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“We’re looking at a schedule where you can’t spend too much time on what just happened, but what’s going to happen next,” said new Devils head coach Lindy Ruff. “So if we lose a game we’ve got to move on, be ready for the next game. And we really have to enjoy where we’re at. Whether that’s a practice day, whether it’s the game the next night, let’s enjoy it and move on.”
“It’s going to be a sprint,” McCrimmon said. “We’re effectively beginning in the second half of the season right now, in a lot of respects, so there’s going to be a lot of hockey. It’s important to be ready, be prepared, and that’s what training camp will do for our team.”
Dealing with the time off
The seven teams that did not participate in the NHL Return to Play will have gone nine months without a game. Players were forced to adjust to the extra time in the off-season and adjust their training schedules. At first they had to sit and wait to see if the season would resume, then learned that the expanded playoff picture would not include them. Once the Stanley Cup was handed out in early October, there was even more waiting to see when the 2020-21 season would begin.
It wasn’t easy for some.
“It was one of the hardest years of my life, and then you had to sit at home for 10 months and think about it,” said Dylan Larkin, whose Red Wings last played March 10. “It definitely made it worse that we couldn’t have a short summer and work as hard as possible, then come back in September. But it gave us extra time to regroup and put in extra work, and hopefully come back and not be in that position again. For me, and in speaking with a lot of guys that were in town, let’s put the work in, let’s make sure what happened last year doesn’t happen again on our watch.”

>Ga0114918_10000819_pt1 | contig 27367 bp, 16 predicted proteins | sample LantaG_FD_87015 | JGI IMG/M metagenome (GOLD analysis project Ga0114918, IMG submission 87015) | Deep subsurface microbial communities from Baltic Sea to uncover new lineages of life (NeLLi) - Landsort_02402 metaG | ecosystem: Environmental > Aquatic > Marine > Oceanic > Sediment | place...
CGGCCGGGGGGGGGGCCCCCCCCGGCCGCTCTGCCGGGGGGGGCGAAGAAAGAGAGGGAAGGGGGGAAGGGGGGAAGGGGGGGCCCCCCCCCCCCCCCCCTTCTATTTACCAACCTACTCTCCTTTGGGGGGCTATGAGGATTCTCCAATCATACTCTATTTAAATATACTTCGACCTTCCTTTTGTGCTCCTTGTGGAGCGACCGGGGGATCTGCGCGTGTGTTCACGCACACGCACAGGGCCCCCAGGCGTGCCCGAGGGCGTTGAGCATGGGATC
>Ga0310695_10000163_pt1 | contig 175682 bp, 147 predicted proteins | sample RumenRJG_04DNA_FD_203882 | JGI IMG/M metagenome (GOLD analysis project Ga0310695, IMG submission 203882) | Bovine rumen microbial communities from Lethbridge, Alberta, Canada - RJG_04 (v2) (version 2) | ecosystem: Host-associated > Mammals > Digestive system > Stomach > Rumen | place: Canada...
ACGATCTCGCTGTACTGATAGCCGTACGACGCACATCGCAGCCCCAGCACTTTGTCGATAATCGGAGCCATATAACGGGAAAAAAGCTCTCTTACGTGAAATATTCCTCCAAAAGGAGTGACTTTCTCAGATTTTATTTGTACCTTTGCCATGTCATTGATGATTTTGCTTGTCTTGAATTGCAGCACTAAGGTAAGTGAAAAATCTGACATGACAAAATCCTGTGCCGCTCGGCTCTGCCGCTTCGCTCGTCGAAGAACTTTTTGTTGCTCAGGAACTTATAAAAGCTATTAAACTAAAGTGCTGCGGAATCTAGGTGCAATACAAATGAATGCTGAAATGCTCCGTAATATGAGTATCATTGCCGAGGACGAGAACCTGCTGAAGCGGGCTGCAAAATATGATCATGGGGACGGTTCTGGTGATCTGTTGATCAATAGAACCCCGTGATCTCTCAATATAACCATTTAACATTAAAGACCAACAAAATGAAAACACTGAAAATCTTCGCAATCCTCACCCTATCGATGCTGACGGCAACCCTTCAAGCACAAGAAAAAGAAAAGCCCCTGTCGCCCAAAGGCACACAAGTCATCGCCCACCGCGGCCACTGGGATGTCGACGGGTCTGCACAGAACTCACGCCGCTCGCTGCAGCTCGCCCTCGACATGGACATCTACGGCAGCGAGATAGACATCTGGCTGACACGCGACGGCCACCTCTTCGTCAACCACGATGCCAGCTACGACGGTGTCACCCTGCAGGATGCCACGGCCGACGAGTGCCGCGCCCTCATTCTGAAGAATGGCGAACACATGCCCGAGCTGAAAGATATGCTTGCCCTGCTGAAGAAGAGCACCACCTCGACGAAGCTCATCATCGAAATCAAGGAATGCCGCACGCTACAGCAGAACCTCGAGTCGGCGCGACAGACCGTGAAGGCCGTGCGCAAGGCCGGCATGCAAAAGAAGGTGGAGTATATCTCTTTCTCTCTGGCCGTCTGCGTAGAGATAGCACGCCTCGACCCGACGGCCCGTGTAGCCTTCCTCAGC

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The extra time off was welcomed by Drew Doughty, however. The veteran Kings defenseman was one of a number of players who took care of nagging injuries through rest or, like in Brad Marchand’s case, surgery.
“You’re always playing with [injuries] and things are always nagging at you,” said Doughty. “Now, I finally had however many months off and my body is ready. I was able to actually lift weights, for real, and get heavy, get much stronger, when in the past it was all maintenance stuff. It was a blessing in disguise for me personally, and I think for our entire team, we’re all healthy again, we’re all more than ready to go for this season, we all prepared so hard on and off the ice. I took advantage of that time, that’s for sure.”
One goal in mind
The 30 teams that fell short of the 2020 Stanley Cup title had plenty of time to think about how to improve for 2021. One of the contenders for this season is the Avalanche, who fell in seven games to the Stars in the Second Round. They feel as if their time is now and chances to win a championship should not be taken for granted.
“You don’t have many chances to win,” said Nathan MacKinnon. “I thought last year there was a chance for us to win, and this is another one. Two out of eight seasons for me there was a huge opportunity. We need to do everything in our power not to waste it, to take advantage of this special group we have. We need to get the job done eventually.”
Opening night coverage begins with a special edition of NHL Live at 5:15 p.m. ET on NBCSN, leading into coverage of Penguins-Flyers. Kathryn Tappen anchors studio coverage throughout the evening with analysts Keith Jones and Patrick Sharp as well as NHL insider Bob McKenzie.
NBCSN LIVESTREAM: Penguins vs. Flyers – coverage begins at 5:15 p.m. ET
NBCSN LIVESTREAM: Blackhawks vs. Lightning – coverage begins at 8 p.m. ET
NBCSN LIVESTREAM: Blues vs. Avalanche – coverage begins at 10:30 p.m. ET